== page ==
The Gift of Self-Compassion: Mental Well-Being During the Holiday Season
By Alyssa Peterson, Ed.S., NCSP
In a season of wonder, joyfulness, and cheer it is common to question where we fit in and how we can experience the best sense of belonging to family and friends. Questions such as, “Where do I feel most at home? With whom should I be celebrating? Or, where can I feel most accepted?” begin to occupy our minds and overwhelm our sense of self. Whether or not we are conscious of these questions, it is important to take notice of any changes in the way that we think, feel, or behave during this time of the year. If we notice ourselves drowning in self-evaluation and comparison, then we can expect negative feelings to follow.
Most of us can agree that it is difficult to resist the act of comparison amongst celebration dinners, festivities, and ceremonial events. When we compare our position in life to those around us, we become vulnerable to heightened feelings of self-rejection (i.e. “I don’t belong”) or poor self-acceptance (i.e. “I am a failure”). Our responses to our environment can negatively impact what we believe to be true about ourselves (Brown, 2010). Consequently, the trigger of comparison can elicit feelings of isolation, shame, and hopelessness. However, by reflecting on the forces that influence our sense of acceptance, engaging in acts of self-compassion, and exercising resistance to comparison we can combat uncomfortable feelings throughout this holiday season.
Measures of Our Sense of Belonging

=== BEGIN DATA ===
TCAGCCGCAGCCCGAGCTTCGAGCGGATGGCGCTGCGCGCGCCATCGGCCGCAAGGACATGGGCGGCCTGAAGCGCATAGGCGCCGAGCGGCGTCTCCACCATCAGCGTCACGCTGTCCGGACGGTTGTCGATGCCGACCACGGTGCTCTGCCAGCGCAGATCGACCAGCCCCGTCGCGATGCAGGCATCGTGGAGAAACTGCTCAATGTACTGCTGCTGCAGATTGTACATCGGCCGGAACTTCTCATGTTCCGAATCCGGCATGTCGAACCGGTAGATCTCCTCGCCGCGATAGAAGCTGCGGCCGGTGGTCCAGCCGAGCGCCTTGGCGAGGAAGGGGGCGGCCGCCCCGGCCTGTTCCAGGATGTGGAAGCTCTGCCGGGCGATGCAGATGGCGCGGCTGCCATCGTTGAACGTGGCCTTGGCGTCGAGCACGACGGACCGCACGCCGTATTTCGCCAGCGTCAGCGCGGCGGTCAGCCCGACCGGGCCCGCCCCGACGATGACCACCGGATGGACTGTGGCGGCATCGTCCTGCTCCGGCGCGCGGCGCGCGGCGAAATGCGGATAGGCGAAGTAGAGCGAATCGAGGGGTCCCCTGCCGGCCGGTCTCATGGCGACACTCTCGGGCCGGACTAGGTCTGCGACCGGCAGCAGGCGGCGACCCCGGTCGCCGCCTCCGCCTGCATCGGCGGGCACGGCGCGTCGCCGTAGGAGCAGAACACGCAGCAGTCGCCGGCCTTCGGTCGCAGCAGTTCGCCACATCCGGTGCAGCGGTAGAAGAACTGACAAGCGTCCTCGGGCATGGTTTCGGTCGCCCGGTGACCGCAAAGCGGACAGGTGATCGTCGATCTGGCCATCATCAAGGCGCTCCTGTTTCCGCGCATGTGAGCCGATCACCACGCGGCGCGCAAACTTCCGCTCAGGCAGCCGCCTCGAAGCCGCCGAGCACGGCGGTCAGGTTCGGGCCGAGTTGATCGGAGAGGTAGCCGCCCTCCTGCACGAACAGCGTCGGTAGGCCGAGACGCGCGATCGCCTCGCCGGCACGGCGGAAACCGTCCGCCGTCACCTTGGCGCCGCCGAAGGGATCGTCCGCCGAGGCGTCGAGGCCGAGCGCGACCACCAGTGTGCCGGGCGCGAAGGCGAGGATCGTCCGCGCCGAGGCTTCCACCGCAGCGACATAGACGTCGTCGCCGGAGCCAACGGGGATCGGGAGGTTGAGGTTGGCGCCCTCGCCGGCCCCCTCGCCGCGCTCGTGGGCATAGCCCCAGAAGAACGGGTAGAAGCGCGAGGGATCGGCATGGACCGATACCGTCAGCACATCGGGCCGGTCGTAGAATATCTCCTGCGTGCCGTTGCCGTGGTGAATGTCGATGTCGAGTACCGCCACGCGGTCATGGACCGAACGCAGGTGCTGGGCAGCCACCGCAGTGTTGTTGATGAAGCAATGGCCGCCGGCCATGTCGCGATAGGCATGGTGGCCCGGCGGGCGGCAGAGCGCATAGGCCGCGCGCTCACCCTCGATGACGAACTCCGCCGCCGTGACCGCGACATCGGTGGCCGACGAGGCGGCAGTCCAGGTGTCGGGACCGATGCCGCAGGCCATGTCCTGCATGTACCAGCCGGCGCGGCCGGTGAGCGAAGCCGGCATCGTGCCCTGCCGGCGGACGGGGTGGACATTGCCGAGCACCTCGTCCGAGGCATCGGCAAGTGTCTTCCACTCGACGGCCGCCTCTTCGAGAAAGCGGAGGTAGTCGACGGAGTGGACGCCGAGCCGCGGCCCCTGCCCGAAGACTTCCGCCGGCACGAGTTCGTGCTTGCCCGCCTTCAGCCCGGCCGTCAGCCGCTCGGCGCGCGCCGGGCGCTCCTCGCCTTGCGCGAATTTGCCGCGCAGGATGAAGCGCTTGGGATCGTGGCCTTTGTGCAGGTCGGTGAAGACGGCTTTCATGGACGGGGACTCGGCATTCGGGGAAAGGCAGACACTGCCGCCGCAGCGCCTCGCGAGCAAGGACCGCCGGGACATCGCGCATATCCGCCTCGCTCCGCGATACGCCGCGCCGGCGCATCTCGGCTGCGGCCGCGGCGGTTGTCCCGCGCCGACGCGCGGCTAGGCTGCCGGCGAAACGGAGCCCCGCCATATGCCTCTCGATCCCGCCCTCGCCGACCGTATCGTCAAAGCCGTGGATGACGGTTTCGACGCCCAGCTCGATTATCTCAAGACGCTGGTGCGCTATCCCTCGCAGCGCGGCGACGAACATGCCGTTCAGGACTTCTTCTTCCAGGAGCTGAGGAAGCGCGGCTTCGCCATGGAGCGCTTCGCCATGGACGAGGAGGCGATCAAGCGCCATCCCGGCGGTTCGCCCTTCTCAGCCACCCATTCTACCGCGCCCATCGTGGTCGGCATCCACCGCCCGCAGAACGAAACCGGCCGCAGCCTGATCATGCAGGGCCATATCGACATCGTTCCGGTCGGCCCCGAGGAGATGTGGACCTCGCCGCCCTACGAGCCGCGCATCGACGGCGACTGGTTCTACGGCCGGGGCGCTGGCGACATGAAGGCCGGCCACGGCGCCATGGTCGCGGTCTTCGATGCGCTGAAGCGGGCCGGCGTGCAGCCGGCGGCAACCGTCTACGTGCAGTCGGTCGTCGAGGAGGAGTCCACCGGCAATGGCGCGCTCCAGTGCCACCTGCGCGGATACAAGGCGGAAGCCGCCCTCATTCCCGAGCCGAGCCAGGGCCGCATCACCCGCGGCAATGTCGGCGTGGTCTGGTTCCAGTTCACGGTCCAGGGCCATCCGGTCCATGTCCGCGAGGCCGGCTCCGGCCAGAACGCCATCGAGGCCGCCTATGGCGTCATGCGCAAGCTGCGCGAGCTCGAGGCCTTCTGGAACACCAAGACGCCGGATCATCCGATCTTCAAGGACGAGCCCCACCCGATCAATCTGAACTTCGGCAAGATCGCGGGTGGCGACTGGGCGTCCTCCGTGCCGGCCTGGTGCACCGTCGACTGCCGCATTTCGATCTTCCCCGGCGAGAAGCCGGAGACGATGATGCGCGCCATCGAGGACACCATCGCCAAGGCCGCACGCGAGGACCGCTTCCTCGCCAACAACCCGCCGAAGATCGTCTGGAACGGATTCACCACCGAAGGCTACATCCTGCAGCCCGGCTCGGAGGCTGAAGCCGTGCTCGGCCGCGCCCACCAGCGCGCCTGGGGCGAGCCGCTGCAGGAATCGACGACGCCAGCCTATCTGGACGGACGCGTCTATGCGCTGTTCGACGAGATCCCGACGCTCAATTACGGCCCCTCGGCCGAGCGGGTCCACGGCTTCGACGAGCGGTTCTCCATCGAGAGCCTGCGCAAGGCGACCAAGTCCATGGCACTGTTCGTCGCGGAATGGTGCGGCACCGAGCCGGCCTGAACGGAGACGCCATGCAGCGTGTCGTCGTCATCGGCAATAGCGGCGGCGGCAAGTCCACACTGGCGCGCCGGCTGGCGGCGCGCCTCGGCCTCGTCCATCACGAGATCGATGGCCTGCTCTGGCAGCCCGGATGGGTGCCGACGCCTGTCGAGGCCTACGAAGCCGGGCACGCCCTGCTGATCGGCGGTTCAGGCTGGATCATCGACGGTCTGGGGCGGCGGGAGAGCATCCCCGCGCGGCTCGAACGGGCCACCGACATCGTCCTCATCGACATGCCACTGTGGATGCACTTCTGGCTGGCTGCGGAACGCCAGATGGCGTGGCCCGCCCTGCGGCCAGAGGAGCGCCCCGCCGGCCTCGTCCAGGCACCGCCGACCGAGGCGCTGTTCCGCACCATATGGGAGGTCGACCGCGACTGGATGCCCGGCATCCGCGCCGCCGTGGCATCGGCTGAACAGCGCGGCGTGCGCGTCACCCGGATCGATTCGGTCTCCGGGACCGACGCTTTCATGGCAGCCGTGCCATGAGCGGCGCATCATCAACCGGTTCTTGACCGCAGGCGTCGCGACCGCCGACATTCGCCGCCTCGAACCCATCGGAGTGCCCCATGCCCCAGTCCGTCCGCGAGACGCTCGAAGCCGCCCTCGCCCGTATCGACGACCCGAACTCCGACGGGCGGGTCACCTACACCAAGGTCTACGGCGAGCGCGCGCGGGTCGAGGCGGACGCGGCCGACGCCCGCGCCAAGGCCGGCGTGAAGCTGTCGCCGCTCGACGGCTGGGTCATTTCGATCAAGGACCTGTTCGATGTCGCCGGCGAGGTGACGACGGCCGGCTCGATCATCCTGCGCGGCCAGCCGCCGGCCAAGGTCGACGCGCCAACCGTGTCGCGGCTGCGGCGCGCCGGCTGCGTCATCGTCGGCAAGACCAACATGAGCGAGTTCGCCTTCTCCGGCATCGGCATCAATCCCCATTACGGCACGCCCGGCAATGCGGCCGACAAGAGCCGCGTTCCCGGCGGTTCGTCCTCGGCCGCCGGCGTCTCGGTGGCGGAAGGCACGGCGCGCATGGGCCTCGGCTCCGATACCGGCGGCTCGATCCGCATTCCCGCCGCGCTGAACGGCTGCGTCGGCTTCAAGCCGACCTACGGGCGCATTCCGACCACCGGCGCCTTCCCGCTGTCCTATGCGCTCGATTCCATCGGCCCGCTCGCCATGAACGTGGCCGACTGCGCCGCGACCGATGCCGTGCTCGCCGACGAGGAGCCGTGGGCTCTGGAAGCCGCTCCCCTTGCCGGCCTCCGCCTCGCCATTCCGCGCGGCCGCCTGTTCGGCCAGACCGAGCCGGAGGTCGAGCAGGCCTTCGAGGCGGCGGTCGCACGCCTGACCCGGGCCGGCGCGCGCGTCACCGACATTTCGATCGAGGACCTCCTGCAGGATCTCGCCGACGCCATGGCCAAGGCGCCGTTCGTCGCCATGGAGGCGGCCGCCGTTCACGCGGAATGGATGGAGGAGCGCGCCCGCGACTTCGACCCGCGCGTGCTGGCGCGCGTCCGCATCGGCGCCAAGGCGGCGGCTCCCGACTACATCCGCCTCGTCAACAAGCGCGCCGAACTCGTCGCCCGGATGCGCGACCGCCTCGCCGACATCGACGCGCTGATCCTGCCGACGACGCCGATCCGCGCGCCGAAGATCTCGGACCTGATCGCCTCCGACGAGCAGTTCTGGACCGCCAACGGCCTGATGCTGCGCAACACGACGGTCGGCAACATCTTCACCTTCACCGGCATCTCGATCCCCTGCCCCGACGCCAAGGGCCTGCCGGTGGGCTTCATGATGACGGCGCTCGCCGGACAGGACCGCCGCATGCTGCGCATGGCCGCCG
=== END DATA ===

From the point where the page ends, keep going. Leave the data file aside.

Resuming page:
An effective approach to preventing negative thinking patterns involves connecting our thoughts, feelings, and beliefs. As we reflect on our mental well-being during the most celebrated time of the year, the concepts of family and relationships are especially influential on our sense of belonging. Take the time to consider the factors as listed below:
- Traditions. Some families employ and honor traditional holiday practices. Others may be open to exploring new traditions, adapting to recent changes in a tradition, or seeking to create a tradition.
- Location. Our proximity to immediate family members or extended family. Relocation for work, reduced time off of work, or mandated holiday work hours can also impact the factor of location.
- Anniversary of a loss. Grieving is a lifelong process that cannot be measured with time. With the arrival of the holidays, families are often reminded of the absence of a loved one. For immediate access to grieving resources click here.
- Singles. The journey of independence deserves to be celebrated. Yet, societal expectations and standards can diminish intrapersonal advantages of the single lifestyle- especially during the holidays.
- Couples. Sharing life, love, and enjoyment in a committed relationship has a wealth of benefits on our mental well-being. New seasons, such as the holidays, are regarded as a time of transition, or progression, for most couples.
While we examine our personal experiences, as well as our beliefs about those experiences, our understanding of where we believe we belong can become more salient.
Comparison versus Self-Compassion